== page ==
In 2017, what qualifies as the "Least Restrictive Environment" for SPED Students?

More than 40 years after the Individuals with Disabilities Act (IDEA) guaranteed the right of students with disabilities to free and appropriate public education in the ‘least restrictive environment’, more than half of the students who are classified as having an intellectual disability are educated in classrooms segregated from their non-disabled peers.  In 2017, is this necessary? Is it even ethical? I don't believe so. 

Permitting students with disabilities to attend the same school or study in the same classroom with their non-disabled peers was a giant step forward in protecting the civil right of all Americans. It’s now time to reconsider our responsibilities to students with disabilities given the affordances of digital technologies that were not available when IDEA was first passed.  In 2017, let’s raise the bar from providing the ‘least restrictive’ environment to providing the ‘most inclusive’ environment.  I define ‘most inclusive’ as enabling students with disabilities to be educated in a manner that maximizes their learning gains while minimizing barriers to direct engagement with their teachers and peers.  To put it more simply, to help students with disabilities students they belong.

How do we make our classrooms more inclusive?

Schools can help all students ‘fit in’ and succeed by embracing digital curricula that (1) adapts instructional content to meet the student’s learning needs and (2) provides the teacher with guidance on how to respond to each student’s needs. I created Books That Grow for this specific purpose.  Using our platform, a teacher can assign one text to a class, and every student will see the ‘same’ text presented differently, based on their individual reading ability.  Now, a student with a reading disability can sit alongside his or her non-disabled peers, discreetly read a modified version of the text, and join in the class discussion.  Inclusion means having the choice to be like everyone else.

Inclusion is academically beneficial for both disabled and non-disabled students

There is a growing body of evidence to support that inclusion is the most effective way to educate students with disabilities. A recently published, systematic review of research evidence highlights several studies that demonstrate the benefits of inclusion.  One particular study demonstrated that learning-disabled students in inclusive settings were more than three years ahead of their segregated peers in reading, writing, and literacy skills.  Numerous studies also demonstrate non-disabled students also benefit from being educated in inclusive classrooms. Dr. Thomas Hehir, a Professor of Education at Harvard University writes,  “Effectively including a student with a disability requires teachers and school administrators to develop capacities to support the individual strengths and needs of every student, not just those students with disabilities.”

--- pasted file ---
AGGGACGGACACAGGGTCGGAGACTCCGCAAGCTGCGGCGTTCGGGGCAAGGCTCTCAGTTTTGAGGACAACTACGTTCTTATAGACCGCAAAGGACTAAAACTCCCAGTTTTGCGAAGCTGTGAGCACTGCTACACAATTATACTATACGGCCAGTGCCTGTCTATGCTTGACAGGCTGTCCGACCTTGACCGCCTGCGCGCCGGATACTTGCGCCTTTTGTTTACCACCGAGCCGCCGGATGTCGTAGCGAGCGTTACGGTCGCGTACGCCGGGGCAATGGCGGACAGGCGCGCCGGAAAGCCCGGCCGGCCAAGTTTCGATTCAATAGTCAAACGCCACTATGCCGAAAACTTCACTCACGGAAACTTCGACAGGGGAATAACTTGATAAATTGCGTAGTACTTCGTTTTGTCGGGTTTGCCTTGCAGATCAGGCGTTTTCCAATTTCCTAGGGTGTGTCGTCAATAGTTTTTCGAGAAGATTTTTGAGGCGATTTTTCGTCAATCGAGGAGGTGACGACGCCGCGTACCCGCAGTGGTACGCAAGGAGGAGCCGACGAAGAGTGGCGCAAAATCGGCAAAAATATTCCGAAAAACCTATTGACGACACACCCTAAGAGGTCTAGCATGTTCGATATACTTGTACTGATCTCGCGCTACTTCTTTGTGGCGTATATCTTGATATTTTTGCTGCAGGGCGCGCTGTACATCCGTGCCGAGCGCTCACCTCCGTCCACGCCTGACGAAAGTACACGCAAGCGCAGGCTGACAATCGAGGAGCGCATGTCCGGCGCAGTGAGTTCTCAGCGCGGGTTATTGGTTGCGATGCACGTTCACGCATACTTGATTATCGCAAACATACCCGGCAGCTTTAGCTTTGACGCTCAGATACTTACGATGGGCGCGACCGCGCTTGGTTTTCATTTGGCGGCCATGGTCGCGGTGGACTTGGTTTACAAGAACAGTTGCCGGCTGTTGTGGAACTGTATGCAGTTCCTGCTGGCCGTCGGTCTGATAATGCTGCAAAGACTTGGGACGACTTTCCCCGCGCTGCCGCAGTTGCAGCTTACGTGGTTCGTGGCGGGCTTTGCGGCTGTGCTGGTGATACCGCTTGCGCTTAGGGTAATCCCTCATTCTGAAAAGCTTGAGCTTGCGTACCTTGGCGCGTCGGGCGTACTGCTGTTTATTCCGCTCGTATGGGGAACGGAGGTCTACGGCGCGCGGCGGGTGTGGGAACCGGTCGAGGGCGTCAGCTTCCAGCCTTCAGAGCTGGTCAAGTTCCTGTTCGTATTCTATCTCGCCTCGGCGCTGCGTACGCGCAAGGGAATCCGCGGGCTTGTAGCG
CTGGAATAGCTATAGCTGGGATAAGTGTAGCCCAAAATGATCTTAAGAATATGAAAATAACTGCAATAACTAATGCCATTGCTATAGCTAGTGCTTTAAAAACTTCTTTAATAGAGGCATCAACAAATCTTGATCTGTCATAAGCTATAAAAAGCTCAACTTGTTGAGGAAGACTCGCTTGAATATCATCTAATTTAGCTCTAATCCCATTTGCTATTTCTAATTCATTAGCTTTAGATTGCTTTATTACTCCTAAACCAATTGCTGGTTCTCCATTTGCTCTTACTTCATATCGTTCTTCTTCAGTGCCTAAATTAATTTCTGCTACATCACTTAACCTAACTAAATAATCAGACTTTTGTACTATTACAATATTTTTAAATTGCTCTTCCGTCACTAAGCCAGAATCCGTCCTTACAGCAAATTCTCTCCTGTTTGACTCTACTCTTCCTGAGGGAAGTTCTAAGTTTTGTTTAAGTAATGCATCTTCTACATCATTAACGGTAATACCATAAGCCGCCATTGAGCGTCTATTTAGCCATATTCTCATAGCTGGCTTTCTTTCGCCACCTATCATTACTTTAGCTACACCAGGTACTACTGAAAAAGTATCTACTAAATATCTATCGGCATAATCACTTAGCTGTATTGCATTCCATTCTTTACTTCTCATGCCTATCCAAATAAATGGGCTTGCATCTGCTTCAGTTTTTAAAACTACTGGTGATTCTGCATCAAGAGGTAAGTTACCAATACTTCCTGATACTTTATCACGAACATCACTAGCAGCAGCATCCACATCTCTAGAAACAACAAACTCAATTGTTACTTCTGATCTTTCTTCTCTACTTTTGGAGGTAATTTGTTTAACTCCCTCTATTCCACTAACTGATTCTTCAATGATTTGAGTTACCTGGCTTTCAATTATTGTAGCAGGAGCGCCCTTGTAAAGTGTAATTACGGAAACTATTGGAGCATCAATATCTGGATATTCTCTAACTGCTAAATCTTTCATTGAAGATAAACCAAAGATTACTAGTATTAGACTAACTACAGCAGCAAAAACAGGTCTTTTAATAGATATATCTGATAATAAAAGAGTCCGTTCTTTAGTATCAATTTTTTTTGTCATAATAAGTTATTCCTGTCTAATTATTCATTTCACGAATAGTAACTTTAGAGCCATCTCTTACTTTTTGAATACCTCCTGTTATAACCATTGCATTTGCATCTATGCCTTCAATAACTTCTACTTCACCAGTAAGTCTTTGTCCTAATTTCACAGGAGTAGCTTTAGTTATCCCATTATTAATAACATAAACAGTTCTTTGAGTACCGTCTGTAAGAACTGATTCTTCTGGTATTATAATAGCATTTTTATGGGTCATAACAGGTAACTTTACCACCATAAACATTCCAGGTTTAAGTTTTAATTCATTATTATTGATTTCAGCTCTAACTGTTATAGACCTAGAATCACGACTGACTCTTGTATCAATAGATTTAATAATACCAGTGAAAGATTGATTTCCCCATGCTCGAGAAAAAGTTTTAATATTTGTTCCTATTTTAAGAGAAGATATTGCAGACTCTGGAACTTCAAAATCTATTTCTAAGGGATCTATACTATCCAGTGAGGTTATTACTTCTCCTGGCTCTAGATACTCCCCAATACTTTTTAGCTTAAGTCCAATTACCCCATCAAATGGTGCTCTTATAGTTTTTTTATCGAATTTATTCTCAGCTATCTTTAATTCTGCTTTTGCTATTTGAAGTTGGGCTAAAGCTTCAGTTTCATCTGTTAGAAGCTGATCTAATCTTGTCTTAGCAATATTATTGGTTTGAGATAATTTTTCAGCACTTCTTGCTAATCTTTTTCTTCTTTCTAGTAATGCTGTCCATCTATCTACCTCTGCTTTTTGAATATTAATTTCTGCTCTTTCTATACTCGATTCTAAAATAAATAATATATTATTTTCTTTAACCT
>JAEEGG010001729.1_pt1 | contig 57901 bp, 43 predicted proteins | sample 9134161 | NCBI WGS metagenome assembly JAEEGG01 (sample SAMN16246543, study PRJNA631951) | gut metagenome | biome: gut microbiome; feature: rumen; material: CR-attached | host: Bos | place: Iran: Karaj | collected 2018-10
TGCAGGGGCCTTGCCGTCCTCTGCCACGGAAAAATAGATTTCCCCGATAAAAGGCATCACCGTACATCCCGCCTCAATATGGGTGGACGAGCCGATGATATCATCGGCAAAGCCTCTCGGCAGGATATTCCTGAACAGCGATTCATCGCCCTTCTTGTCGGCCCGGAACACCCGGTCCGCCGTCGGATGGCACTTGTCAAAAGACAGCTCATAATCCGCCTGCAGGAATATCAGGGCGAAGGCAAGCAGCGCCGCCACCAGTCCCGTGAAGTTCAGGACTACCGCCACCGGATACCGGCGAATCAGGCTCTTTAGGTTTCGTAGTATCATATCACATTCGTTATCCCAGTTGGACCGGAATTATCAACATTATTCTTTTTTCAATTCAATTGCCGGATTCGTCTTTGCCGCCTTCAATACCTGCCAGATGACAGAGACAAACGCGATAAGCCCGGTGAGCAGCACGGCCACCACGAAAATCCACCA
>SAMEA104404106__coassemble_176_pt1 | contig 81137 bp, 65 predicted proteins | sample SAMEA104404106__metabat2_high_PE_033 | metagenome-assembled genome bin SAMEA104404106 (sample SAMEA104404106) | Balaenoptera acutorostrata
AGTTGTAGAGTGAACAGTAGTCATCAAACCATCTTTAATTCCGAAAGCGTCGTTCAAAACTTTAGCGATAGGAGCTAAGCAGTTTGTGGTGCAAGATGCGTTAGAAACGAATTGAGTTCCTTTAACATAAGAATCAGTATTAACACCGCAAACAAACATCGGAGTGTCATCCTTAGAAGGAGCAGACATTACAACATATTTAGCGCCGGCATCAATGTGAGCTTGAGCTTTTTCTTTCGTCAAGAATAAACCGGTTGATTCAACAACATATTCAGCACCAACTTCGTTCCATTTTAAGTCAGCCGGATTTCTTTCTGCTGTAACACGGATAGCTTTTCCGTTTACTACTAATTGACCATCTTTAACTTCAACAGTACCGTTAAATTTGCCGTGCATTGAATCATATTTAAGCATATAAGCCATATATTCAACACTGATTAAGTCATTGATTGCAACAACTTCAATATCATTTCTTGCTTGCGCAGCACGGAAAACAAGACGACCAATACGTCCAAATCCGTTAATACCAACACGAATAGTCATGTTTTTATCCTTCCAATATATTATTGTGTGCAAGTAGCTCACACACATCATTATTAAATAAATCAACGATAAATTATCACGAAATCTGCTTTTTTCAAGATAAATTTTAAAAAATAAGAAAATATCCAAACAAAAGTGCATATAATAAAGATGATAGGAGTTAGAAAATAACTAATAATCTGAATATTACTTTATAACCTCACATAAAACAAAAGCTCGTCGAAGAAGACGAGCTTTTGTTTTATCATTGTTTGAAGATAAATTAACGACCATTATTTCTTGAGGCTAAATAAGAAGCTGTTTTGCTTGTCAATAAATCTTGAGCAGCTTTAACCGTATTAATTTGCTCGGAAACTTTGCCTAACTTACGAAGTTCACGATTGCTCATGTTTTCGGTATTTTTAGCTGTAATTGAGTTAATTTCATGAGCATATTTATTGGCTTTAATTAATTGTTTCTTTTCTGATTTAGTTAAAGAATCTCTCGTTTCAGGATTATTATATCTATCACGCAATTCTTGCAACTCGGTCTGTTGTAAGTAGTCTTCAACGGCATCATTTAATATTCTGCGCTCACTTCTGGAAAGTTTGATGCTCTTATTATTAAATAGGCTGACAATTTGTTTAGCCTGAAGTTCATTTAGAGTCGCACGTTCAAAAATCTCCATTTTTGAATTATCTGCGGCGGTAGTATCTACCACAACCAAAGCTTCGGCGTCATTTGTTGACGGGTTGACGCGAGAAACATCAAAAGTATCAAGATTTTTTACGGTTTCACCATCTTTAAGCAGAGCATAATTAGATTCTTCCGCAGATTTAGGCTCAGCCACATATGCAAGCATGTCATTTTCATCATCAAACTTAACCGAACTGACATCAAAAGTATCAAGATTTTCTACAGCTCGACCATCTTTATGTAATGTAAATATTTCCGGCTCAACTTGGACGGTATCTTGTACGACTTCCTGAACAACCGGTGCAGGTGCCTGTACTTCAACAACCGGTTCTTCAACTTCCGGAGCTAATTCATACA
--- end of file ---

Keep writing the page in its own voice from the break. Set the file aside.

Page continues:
Inclusion promotes tolerance and empathy

Beyond the academic benefits, research demonstrates that inclusive education promotes tolerance and empathy. Dr. Hehir’s research also found that, “non-disabled students who are educated in inclusive classrooms hold less prejudicial views and are more accepting,” of others.  In an era of increasing meanspiritedness - where disabled students are subjected to bullying and attacks both online and offline - it’s imperative that we help all students develop empathy and respect for people who are different from themselves.  

With inclusive classrooms, everyone wins. As a society, if we want to promote inclusion in 2017, it makes sense to start in our schools. 

About the author
Daniel Fountenberry is the Founder and CEO of Books That Grow - an instructional platform that supports the inclusion of special needs students in mainstream classes.